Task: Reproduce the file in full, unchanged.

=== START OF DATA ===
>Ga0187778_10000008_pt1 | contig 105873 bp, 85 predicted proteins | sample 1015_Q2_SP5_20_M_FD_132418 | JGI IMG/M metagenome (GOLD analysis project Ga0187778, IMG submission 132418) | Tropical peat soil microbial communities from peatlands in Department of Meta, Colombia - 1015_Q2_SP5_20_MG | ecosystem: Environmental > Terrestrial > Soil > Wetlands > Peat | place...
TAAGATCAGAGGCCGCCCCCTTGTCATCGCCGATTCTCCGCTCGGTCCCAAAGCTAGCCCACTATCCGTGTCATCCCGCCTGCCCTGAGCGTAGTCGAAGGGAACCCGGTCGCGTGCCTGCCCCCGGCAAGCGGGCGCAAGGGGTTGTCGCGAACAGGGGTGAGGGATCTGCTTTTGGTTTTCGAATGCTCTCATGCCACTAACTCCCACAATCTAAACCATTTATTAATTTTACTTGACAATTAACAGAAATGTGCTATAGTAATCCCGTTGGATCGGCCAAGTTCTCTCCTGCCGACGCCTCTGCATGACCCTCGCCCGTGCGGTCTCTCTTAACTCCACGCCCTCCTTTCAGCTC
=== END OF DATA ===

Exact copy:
>Ga0187778_10000008_pt1 | contig 105873 bp, 85 predicted proteins | sample 1015_Q2_SP5_20_M_FD_132418 | JGI IMG/M metagenome (GOLD analysis project Ga0187778, IMG submission 132418) | Tropical peat soil microbial communities from peatlands in Department of Meta, Colombia - 1015_Q2_SP5_20_MG | ecosystem: Environmental > Terrestrial > Soil > Wetlands > Peat | place...
TAAGATCAGAGGCCGCCCCCTTGTCATCGCCGATTCTCCGCTCGGTCCCAAAGCTAGCCCACTATCCGTGTCATCCCGCCTGCCCTGAGCGTAGTCGAAGGGAACCCGGTCGCGTGCCTGCCCCCGGCAAGCGGGCGCAAGGGGTTGTCGCGAACAGGGGTGAGGGATCTGCTTTTGGTTTTCGAATGCTCTCATGCCACTAACTCCCACAATCTAAACCATTTATTAATTTTACTTGACAATTAACAGAAATGTGCTATAGTAATCCCGTTGGATCGGCCAAGTTCTCTCCTGCCGACGCCTCTGCATGACCCTCGCCCGTGCGGTCTCTCTTAACTCCACGCCCTCCTTTCAGCTC